- Do they have a consistent approach/voice/tone? Great content marketers produce content in a generally consistent approach with a clear focus of what they’re trying to accomplish. A simple rule about content is that it should generally embody the “3 Ss” – shareable, snackable, and searchable. Is the content easily shared in social? Is it getting engagement on the social platform or on the site itself? Is the content short (in the sense of not being too long that people don’t get through the whole thing? And similar, to the SEO piece above, is it relevant and accessible for users searching specific keywords in Google? But even more than that, what makes a piece of content “good”? When we run our training on digital marketing, one of the big areas that we emphasize is that content isn’t just about creation. It’s about creating compelling content that users come back for. We use a framework created by author and Wharton professor Jonah Berger called STEPPS to evaluate the effectiveness of marketing content. In the book, he breaks down various approaches:
- Social currency. Does reading/viewing/listening to the content make the customer seem smarter, more interesting, funnier when they pass on what they now know.
- Triggers. A piece of content that makes you think of a product or service. (Example: Hump Day/Wednesday, which makes people think of the Geico camel.)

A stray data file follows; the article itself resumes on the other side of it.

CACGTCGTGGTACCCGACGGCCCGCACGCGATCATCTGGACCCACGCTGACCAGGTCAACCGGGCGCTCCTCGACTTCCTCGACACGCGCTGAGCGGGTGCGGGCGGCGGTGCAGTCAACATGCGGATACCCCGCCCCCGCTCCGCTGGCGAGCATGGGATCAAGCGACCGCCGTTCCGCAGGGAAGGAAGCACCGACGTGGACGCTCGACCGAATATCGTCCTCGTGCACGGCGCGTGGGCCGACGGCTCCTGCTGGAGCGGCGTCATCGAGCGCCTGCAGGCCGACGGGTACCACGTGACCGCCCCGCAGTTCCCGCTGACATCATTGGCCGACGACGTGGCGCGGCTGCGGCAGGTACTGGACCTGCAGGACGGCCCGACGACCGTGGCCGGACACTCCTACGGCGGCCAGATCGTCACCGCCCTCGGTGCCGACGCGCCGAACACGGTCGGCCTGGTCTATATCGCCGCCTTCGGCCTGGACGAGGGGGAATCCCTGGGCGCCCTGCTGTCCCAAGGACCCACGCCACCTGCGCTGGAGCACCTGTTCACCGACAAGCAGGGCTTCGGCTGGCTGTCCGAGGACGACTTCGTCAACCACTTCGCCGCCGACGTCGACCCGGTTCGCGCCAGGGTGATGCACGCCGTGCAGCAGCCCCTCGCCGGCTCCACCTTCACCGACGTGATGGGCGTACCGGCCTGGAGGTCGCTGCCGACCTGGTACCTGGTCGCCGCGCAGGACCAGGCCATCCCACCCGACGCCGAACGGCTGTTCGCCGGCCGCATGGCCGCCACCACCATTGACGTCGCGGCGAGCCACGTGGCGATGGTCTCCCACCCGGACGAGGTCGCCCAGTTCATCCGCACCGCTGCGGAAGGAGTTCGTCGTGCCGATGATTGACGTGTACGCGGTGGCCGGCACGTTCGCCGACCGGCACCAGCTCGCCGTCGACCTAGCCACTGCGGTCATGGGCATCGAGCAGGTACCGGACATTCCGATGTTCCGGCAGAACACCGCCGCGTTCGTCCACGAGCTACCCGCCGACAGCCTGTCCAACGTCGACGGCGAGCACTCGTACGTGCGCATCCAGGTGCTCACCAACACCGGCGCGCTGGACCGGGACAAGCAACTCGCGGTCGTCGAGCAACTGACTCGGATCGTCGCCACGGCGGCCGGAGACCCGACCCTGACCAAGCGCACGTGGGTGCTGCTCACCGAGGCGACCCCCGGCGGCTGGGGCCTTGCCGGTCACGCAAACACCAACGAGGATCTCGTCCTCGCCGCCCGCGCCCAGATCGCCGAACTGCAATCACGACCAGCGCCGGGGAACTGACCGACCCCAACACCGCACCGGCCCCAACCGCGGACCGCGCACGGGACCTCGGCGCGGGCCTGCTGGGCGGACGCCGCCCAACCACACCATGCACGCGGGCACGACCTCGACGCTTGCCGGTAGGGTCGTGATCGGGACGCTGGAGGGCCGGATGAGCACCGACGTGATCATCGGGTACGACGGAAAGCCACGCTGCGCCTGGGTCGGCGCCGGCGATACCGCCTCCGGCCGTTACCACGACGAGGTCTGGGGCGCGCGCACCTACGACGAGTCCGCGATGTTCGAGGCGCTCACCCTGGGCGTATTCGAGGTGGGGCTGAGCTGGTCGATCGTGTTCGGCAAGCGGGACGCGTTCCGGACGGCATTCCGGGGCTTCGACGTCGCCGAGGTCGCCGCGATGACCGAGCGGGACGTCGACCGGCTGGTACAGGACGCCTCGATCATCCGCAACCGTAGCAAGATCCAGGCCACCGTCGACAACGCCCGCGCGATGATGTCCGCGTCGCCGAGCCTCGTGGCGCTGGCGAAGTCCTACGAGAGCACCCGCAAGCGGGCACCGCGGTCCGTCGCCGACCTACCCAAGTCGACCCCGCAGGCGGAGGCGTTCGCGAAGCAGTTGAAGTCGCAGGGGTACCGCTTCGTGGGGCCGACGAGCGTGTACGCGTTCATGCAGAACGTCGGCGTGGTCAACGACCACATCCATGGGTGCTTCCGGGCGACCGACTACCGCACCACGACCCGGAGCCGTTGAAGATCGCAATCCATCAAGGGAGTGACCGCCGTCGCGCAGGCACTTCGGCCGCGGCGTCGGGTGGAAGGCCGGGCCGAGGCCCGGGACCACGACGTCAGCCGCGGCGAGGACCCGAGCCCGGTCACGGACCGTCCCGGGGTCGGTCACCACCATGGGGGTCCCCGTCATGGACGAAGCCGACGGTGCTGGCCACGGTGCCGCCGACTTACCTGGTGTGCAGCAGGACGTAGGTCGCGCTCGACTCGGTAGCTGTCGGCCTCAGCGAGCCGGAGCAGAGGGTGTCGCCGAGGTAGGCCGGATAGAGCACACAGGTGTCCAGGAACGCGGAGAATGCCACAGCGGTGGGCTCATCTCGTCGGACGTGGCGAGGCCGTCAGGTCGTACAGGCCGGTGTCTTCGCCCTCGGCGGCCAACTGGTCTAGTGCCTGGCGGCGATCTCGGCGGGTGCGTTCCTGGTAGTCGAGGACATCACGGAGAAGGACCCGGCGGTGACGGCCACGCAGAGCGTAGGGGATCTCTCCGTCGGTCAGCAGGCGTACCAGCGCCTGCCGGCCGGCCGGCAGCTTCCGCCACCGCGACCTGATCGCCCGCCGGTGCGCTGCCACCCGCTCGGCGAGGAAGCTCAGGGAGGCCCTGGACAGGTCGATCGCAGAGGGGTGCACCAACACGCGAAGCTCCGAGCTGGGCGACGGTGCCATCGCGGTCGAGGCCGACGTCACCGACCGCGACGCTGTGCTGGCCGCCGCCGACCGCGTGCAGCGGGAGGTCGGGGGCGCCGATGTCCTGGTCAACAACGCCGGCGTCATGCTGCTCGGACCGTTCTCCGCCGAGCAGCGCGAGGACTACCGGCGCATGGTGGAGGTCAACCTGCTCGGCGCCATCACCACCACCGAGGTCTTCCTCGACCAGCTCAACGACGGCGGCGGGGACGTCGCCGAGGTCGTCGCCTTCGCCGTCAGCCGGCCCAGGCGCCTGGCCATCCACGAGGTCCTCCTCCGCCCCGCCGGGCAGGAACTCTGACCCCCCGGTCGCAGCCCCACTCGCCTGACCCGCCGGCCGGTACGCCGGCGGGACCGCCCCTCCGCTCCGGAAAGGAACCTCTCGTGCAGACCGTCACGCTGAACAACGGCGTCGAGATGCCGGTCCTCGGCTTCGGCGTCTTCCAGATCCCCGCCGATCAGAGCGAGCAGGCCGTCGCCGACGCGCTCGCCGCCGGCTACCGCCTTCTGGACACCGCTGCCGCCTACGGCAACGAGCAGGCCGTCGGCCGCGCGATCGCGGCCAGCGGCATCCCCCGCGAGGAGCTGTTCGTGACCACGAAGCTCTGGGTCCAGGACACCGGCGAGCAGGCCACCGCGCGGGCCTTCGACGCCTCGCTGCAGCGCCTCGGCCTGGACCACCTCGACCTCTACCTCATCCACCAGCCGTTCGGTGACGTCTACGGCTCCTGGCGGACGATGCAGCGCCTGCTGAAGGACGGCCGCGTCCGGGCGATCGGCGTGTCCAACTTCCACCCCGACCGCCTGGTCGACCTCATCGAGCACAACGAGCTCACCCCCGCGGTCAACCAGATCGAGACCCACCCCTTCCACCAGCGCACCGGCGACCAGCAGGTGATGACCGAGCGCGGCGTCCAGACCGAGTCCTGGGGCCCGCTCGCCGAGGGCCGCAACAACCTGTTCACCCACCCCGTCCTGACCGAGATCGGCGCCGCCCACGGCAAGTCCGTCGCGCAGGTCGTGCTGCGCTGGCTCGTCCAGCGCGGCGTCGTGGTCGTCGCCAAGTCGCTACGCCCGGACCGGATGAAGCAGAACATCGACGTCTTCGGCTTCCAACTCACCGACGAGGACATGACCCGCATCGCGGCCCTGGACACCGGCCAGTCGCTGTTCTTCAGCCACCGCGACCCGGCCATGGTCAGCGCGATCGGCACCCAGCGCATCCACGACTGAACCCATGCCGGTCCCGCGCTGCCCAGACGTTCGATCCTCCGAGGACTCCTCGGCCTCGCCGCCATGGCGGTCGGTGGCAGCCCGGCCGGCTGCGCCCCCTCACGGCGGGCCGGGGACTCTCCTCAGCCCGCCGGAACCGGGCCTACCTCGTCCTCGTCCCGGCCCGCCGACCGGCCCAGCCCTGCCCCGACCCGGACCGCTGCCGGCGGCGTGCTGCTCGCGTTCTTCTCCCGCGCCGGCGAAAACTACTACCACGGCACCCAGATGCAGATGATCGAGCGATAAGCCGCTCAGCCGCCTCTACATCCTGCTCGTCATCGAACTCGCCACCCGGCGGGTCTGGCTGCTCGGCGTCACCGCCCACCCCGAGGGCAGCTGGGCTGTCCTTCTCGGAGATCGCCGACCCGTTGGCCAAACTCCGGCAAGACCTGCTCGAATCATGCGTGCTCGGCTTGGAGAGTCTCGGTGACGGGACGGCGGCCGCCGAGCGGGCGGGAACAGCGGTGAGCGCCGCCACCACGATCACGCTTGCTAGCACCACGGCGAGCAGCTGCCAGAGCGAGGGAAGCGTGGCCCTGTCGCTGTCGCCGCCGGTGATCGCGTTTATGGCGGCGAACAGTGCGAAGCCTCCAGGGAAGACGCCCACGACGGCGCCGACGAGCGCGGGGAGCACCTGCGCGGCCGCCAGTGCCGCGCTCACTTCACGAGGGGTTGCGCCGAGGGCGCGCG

- Emotion. Does the content move you? Make you laugh? Cry? Stir your patriotic emotions?
- Practical. The most common type of content. Does the content help customer solve simple problems? Or, does it provide tips and advice that helps improve the customers’ lives?
- Public. Does the content show other customers using the product? Or enjoying it?
- Storytelling. Does the brand tell a backstory using characters Or perhaps tells the story of a famous person’s struggle?
Bottom line: To determine whether a piece of content is good, it certainly needs the “3 Ss” but it also likely falls into one of these above six areas.
- Do they have a strong YouTube presence? What we mean by that is a channel with lots of subscribers, views, and great engagement on regularly produced videos. Regularly produced video is a sign that a company is dedicating resources to getting the word out. And it means they have the technical capability to do it well.
- Do they create content on a single topic across multiple types? One indicator of a company with its content “ducks in a row” is that it produces scalable content. In other words, if a blog has done well on a particular topic, it’s likely a video or podcast would also do well.
What do you do if competitors are beating you in content? Here are a few things you can take a look at:
Access some free resources to start. At Marketing Nice Guys, we’ve done several blogs on the importance of content for small businesses. Here are a few blogs that might help:
Develop a content plan and approach. If you need help in this area, we provide services for starting a content plan and approach, that includes our SEO audit.
Invest the time and energy to create more video. Regardless of your business, video will likely play a key role in helping better market your business. If you don’t have the resources to hire a production and post-production crew, try to produce some do-it-yourself videos. We show you how in this webinar, of How to Do Video on a Budget.